Sales as a Spiritual Practice, by Sharon-Drew Morgen

With untold millions of sales professionals in the world, sellers play a role in any economy. As the intermediary between clients and providers, sales can be a spiritual practice, with sellers becoming true facilitators and Servant Leaders (and close more sales).

The current sales model, directed at placing solutions and seeking folks with ‘need’,  closes 5% – only those ready to buy at point of contact. Sadly, this ignores the possibility of facilitating and serving the 80% of folks on route to becoming buyers and not yet ready.

Until people have tried, and failed, to fix their problem themselves, understood and managed the risk and disruption that a new solution might cause their environment,  they aren’t buyers. It’s only when they:

  • know how to manage the risk of bringing in something new,
  • can’t fix the problem themselves,
  • get buy-in from whomever will touch the final solution,
  • understand that the cost of bringing in something new is lower than the cost of maintaining the status quo,

will they self-identify as buyers and be ready to buy.

Indeed: buying is a risk/change management problem before it’s a solution choice issue, regardless of the need or the efficacy of the solution. All potential buyers must go through this process anyway – and the sales model doesn’t help.


People don’t want to buy anything; they merely seek to resolve a problem at the least ‘cost’ (risk) to their system. Even if folks eventually need a seller’s solution, until they understand how to manage the change a new solution would generate, they won’t heed our outreach, regardless of their need or the efficacy of the solution. As a result, sellers with worthwhile solutions end up wasting a helluva lot of time being ignored and rejected.

Selling doesn’t cause buyingSales focuses on only the final steps of a buying decision and overlooks the high percentage of would-be prospects who WILL become buyers once they’ve addressed their possible risk issues. After all, until they’ve recognized that the risk of the new is less than the risk of staying the same they won’t do anything different.

It’s not the solution being sold that’s the problem, it’s the process of pushing solutions before first helping those who will become buyers facilitate their necessary change process. Instead of a transactional process, sales can be an expansive, collaborative experience between seller and buyer.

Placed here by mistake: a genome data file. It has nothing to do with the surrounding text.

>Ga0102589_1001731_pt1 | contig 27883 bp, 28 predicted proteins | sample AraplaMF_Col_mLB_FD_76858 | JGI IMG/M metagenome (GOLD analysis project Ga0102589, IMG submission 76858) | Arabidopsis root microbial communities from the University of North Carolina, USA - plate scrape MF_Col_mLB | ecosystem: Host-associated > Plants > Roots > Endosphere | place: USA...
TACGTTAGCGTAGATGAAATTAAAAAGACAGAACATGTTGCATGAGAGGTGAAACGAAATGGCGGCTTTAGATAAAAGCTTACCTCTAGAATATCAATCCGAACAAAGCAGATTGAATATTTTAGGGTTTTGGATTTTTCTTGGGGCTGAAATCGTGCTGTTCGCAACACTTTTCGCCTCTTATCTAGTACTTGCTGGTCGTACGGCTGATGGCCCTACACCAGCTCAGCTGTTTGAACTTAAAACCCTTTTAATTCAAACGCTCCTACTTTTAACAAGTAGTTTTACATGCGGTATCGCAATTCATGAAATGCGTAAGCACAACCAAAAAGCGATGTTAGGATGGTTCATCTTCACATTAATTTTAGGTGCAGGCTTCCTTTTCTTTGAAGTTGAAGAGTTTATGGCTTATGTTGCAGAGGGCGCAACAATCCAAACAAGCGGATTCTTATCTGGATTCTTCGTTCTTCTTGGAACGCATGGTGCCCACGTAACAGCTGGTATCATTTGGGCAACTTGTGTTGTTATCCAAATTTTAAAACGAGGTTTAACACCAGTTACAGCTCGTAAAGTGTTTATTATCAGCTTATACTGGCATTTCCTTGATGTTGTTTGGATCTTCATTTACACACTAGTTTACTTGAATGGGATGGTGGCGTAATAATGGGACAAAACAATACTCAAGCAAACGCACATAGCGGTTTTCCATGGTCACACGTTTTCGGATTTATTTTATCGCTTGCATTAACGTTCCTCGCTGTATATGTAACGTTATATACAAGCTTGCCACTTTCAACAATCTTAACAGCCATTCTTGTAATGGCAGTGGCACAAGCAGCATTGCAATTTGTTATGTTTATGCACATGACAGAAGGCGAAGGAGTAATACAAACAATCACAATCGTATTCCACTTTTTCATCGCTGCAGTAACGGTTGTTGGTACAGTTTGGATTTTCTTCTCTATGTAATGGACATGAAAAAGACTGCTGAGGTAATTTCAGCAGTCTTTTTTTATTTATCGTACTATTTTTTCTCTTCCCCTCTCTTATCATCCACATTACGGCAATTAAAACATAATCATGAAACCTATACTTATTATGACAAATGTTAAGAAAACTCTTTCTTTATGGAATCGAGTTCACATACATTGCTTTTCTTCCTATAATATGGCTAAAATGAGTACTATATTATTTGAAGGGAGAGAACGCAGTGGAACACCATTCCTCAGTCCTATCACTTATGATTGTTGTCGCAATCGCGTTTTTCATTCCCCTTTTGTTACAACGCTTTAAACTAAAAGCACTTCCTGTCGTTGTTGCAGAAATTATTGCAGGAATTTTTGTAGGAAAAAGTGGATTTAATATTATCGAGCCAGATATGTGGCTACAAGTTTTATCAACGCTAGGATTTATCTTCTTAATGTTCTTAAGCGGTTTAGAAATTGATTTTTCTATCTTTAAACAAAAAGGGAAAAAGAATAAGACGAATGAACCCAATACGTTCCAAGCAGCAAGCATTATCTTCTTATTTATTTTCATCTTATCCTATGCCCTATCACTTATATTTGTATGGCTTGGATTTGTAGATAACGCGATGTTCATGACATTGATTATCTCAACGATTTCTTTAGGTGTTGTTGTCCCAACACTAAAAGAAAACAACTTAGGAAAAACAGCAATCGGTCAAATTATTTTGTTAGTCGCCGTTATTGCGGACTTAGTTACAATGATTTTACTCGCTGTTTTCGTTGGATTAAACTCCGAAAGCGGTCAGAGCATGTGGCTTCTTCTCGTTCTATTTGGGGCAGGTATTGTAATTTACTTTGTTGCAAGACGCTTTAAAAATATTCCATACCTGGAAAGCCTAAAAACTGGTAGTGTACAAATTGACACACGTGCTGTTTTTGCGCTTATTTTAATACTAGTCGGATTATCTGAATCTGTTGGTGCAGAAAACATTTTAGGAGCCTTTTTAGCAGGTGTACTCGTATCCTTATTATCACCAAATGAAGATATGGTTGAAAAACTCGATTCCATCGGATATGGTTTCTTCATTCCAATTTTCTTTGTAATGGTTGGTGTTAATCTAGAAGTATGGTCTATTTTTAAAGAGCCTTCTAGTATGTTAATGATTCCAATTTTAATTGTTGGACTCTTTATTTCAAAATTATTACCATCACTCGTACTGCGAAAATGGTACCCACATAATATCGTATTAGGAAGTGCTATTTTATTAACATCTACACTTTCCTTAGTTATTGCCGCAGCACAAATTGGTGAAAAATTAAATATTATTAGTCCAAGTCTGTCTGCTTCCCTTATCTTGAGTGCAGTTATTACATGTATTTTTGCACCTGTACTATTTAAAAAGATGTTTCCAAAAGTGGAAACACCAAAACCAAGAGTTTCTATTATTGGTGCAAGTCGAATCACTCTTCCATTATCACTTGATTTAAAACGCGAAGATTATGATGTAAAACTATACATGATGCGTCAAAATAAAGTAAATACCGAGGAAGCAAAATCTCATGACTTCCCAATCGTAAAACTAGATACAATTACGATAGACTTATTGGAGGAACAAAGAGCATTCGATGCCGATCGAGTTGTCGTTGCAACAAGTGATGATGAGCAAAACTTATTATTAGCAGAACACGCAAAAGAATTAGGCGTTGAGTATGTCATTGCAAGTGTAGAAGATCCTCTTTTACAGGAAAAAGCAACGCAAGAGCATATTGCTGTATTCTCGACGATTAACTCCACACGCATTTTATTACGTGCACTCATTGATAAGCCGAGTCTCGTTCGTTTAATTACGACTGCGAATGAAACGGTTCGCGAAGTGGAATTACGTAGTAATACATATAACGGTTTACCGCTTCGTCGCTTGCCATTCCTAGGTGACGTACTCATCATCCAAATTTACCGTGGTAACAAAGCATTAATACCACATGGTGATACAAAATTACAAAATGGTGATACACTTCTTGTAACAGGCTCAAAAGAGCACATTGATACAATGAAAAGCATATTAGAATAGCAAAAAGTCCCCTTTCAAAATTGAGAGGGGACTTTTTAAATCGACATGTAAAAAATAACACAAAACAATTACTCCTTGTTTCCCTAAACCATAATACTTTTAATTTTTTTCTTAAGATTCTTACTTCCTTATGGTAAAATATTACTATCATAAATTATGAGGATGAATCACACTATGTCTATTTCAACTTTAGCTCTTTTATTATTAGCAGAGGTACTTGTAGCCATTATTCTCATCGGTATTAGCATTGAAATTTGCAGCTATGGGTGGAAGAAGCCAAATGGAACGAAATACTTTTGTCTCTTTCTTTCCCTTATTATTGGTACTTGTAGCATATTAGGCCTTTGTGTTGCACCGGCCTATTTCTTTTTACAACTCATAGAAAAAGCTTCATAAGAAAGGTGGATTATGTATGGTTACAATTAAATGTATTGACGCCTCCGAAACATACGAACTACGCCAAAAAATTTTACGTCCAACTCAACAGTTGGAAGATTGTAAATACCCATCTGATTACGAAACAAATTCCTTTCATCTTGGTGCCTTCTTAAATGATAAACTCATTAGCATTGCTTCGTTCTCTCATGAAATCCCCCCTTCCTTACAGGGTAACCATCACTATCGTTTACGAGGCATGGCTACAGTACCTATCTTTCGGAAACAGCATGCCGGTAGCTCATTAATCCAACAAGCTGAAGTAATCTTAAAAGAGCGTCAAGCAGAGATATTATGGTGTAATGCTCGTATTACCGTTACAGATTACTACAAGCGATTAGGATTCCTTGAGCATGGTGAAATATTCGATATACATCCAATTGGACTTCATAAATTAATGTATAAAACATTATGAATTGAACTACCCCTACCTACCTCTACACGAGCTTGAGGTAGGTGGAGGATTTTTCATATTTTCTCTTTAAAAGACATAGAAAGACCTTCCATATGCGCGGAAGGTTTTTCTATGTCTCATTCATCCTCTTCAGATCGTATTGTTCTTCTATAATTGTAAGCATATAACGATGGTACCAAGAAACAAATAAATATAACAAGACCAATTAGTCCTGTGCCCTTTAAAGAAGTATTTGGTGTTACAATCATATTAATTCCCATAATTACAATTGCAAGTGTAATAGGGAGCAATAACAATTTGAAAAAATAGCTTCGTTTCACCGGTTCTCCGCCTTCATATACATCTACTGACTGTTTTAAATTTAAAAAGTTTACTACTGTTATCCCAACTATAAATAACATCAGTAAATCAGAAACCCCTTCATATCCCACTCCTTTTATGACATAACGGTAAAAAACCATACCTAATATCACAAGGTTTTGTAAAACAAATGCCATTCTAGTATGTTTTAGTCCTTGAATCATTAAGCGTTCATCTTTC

As a result, sellers end up seeking and closing only those ready to buy at the point of contact – unwittingly ignoring others who aren’t ready yet, may need our solutions, and just need to get their ducks in a row before they’re prepared to make a decision.

Imagine having a product-needs discussion about moving an iceberg and discussing only the tip. That’s sales; it doesn’t facilitate the entire range of hidden, unique change issues buyers must consider – having nothing to do with solutions – before they could buy anything. Failure is built in.

But when sellers redirect their focus from seeking folks with ‘need’ to those considering change and lead them through their change management process before selling, they can facilitate them through the issues they must resolve (politics, relationships, resource, budget, time), help them assemble the right stakeholders from the start, and help them figure out how to address the disruption of bringing in a new solution. Then sellers become true servant leaders, inspire trust, and close more sales.


Seller’s restricted focus on placing solutions, and listening for needs (which cannot be fully known until the change management process is complete) all but insures a one-sided communication based on the needs of the seller:

  1. Prospecting/cold calling – sellers pose biased questions as an excuse to offer solution details omitting those who will buy – real buyers! – once they’re ready. Wholly seller-centric.
  2. Content marketing – driven by the seller to push the ‘right’ data but really only a push into the unknown and a hope for action. Wholly seller-centric.
  3. Deals, cold-call pushes, negotiation, objection-handling, closing techniques, getting to ‘the’ decision maker, price-reductions – all assuming buyers would buy if they understood their need/the solution/their problem, all overlooking the real connection and service capability of addressing the person’s most pressing change issues. Wholly seller-centric.

To become a spiritual practice, sellers must use their expertise to become true facilitators that become necessary components in all buying decisions. Indeed, the job of ‘sales’ as merely a solution-placement vehicle is short-sighted.

  • Buyers can find products online. They don’t need sellers to understand the features and benefits.
  • Choosing a solution isn’t the problem. It’s the time it takes to manage the risk. – it’s the buyer’s behind-the-scenes timing, buy-in from those who will touch the solution, and change management process that gums up the works.
  • The lion’s share of the buying decision (9 out of a 13 step decision path) involves buyers traversing internal change with no thoughts of buying. They don’t even self-identify as buyers until they understand their risk of change.

Since the 1980s, I’ve been an author, seller, trainer, consultant, and sales coach of the Buying Facilitation® model. And though I’ve trained 100,000 sales professionals, and wrote the NYTimes Business Bestseller Selling with Integrity, sales continues to be solution-placement driven. By ignoring a large population of potential buyers who merely aren’t ready, sales unwittingly ignores the real problem: it’s in the buying, not the selling.


It’s possible to truly serve clients AND close more sales.

Aspiring to a win-win

Win-win means both sides get what they need. Sellers believe that placing product that resolves a problem offers an automatic win-win. But that’s not wholly accurate. Buying isn’t as simple as choosing a solution. The very last thing people want is to buy anything, regardless of their apparent need.